Tag Archives: Palm OS

Palm’s Lame ‘Solutions’

This is another one of those tips that won’t help you unless you happen to be in a very specific pickle. That said, it also carries a general health warning: The more complex you make your computer and gadget set-up, the more you’re on your own.

If you’re synchronizing your Palm OS–Treo with Microsoft Outlook, you’re asking for trouble. After a while you’re likely to get the following error:

Outlook Calendar
OLERR:03-005E (0xca470057)
– Recovery Sync
Outlook Calendar synchronization failed

where nothing in the calendar gets synced. Even Palm’s own help page on this isn’t very optimistic:

This issue is under investigation. Since OLERR errors can be caused by a wide range of factors, we have developed a number of solutions at this point.

This is techie speak for ‘no, we don’t know what’s going on either.’ And the ‘solutions’ they offer aren’t the kind of thing you could do while the kettle’s boiling. One includes a step 8:

Open each of these items and give them an and date. This can be far in the future, such as the year 2050.

Another way of saying: You could be up all night changing each calendar entry individually for entries that are going to be around longer than you are.

Needless to say, none of these options worked, though they might for you. But here’s what I suggest:

How to Fix Outlook/Treo Calendar Synchronization Problems

  • Find out whether the problem comes from your Palm/Treo or your Outlook first. To do that move all items from the Outlook Calendar into a new calendar and then trying syncing. If you’re still getting an error then the problem’s with your Palm. If you aren’t getting the error, then try restoring calendar items in chunks until you hit the problem. (More complete steps here; don’t forget to back up first.)
  • If the problem is with your Palm, delete the calendar data there (which you’ll lose, unfortunately.) Do this by installing a free program called FileZ from nosleep software and finding the Calendar database file, CalendarDB-PDat. (You might want to back up your Palm first using another free backup program called BackupMan. In fact, you should have this one anyway.)
  • Having deleted the database file, trying syncing. It worked for me.

This isn’t the only way to solve the problem, I’m sure, but it’s probably the quickest. Bottom line: These things are never easy, but should be. Shame on Palm, for example, for hinting their synchronization software just may not be good enough by concluding, after several ‘solutions’ to the problem, that:

If none of the solutions above resolves your OLERR problems, you may wish to use a third-party synchronization solution for your Outlook information.


The Failure of the Smartphone Interface

I still don’t understand why people think that a stylus is a good thing, or that mimicking a Windows environment — designed for navigation by mice and other pointy things — is regarded as a worthy goal for mobile devices.

Take what Walt Mossberg, who has emerged as something of an expert on the new Treos, has to say about them in his mailbag (the URL isn’t a permalink, so don’t know how long it’s good for):

I have reviewed both devices, and I find that the Windows Mobile software on the 700w is considerably inferior to the Palm operating system software on the 700p. Too many common actions in the Windows version take more steps than the same actions on the Palm OS version, and often require navigating menus. You are likely to use the stylus more often in the Windows version as well.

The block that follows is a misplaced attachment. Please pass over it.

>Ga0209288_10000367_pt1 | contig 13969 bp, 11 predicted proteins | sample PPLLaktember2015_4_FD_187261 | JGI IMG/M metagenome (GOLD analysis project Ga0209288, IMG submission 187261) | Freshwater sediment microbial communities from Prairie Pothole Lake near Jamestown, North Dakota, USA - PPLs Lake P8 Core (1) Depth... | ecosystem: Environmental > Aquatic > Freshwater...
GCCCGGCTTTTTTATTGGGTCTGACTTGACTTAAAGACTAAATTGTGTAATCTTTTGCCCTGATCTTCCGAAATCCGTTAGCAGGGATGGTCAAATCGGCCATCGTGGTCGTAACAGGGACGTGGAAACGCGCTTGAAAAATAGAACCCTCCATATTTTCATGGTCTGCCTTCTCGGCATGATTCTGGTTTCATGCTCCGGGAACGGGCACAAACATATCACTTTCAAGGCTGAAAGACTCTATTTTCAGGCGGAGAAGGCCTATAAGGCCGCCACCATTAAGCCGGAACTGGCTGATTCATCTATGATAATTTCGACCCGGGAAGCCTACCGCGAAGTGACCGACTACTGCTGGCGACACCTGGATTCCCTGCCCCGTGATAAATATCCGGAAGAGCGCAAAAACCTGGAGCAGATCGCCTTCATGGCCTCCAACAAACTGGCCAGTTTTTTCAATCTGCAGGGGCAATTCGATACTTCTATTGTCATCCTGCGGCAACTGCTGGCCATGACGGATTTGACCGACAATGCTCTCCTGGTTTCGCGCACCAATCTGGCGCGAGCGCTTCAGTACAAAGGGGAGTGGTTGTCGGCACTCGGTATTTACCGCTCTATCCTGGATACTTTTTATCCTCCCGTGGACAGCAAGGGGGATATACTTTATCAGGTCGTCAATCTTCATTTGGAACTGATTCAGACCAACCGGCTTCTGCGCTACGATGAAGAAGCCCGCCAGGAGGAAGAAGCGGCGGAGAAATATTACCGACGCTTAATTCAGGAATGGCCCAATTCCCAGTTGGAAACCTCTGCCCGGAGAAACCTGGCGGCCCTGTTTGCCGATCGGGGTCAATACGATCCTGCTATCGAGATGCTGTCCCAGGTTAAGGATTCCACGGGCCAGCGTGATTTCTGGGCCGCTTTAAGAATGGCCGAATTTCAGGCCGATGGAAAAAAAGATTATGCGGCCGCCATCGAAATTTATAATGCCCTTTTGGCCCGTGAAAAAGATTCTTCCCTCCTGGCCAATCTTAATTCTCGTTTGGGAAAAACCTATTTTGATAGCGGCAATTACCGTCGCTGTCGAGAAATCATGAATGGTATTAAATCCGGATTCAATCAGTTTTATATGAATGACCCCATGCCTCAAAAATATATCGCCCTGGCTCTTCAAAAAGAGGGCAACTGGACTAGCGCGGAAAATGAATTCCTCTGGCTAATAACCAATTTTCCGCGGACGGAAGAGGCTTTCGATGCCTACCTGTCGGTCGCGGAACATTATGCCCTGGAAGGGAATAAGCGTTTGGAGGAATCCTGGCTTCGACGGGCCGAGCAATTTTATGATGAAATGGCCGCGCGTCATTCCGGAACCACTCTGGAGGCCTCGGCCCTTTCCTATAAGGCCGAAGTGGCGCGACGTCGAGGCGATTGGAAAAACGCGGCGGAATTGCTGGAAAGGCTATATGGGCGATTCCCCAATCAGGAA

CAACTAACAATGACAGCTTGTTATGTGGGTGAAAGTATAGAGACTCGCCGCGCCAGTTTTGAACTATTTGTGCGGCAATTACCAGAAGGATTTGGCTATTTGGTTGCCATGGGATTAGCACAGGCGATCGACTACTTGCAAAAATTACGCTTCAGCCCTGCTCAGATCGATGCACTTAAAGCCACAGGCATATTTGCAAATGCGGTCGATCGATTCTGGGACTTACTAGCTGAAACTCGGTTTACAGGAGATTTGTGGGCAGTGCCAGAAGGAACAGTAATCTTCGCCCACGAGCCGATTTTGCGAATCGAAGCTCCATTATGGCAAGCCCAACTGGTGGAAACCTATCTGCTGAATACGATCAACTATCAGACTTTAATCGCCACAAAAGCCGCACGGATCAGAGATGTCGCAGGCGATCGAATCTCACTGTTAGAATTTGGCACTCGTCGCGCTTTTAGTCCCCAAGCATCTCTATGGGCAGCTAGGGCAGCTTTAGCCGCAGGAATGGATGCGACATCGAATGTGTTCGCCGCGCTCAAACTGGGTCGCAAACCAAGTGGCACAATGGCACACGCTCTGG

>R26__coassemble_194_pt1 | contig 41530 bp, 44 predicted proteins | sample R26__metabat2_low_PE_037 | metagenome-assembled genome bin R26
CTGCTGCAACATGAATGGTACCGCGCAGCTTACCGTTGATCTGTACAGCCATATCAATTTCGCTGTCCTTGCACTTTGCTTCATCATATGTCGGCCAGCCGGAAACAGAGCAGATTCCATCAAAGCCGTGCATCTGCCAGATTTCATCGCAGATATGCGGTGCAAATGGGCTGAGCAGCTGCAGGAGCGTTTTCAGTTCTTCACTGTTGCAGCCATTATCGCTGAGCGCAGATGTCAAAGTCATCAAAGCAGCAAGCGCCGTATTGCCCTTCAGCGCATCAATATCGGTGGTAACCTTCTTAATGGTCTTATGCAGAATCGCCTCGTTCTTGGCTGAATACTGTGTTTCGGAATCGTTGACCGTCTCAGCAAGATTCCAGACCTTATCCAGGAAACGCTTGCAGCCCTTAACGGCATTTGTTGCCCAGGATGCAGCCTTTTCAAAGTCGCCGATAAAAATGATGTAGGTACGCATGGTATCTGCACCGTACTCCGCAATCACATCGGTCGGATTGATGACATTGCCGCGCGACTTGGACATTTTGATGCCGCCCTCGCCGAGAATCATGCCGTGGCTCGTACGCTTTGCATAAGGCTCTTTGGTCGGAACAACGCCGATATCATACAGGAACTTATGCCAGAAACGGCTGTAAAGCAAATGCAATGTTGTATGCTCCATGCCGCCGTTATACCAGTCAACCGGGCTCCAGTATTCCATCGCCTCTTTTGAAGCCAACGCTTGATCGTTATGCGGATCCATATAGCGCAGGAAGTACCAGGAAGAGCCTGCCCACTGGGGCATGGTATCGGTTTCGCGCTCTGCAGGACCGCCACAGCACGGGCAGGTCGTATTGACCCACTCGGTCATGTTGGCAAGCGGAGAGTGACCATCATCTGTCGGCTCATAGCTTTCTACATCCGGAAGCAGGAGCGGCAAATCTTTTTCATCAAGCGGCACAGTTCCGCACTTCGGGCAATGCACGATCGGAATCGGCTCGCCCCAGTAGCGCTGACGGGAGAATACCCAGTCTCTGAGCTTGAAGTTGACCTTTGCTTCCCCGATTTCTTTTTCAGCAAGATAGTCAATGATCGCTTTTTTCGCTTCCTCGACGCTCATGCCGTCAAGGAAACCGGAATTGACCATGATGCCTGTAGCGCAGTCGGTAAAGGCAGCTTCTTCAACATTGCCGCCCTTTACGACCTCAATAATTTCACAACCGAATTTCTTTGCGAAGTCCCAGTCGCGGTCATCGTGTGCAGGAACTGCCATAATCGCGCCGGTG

I think in the near future we’ll wonder what the hell we were doing with our mobile interfaces. Why is it harder to answer a smartphone than it is to answer a normal mobile phone? Stylii were designed for sitting in restaurants and at desks, not when you’re standing in heavy pedestrian traffic outside Leicester Square tube trying to find someone’s phone number. Windows was designed for laptops, desktops, more or less anything with a flat surface and a mouse nearby, not for navigating on crowded trains or in fast-moving cars (especially when you’re driving).

Palm still looks good because it’s relatively simple as an interface. But it’s still looking dated, even while we’re still waiting for something better to come along.

The Moleskine Report Part I

This week’s column, in tomorrow’s Asian Wall Street Journal and WSJ.com is about Moleskines and how they seem to command the respect of a lot of technorati/blogging elite members (known as BlEMs). Lots of stuff I wasn’t able to include the column, which I’ll feed into the blog over the next few days. Thanks to everyone for their help.

Here to start with is emailed answers by Marc Orchant to my questions about how he uses his Moleskine:

What do you use, exactly, in digital and paper terms?

My primary PC is a Toshiba Portege M200 Tablet PC. It has revolutionized my approach to everything else I use. My primary capture tools are a small NoteTaker wallet I bought at a David Allen Getting Things Done seminar years ago (small notepad and a collapsible Rotring pen) and a small Moleskine journal (actually it’s the sketchbook model – blank pages). I also have a Sony Clie UX50 (Palm OS) that is total overkill for my current PDA usage which is checking my schedule or looking up a phone number when I’m out and about.

How do you use them?

I almost always have the Tablet PC with me and capture as much into this primary system as I can – either with the pen or keyboard). In the less frequent situation where I don’t have access to the Tablet, I use the Moleskine for note-taking of any consequence and for creating and working action lists. The NoteTaker is for quick disposable notes (as in “Honey – can you pick a few things up at the store on the way home?”) or actions I want to get into my task management system on the Tablet as soon as I get back to it.

Why still use paper?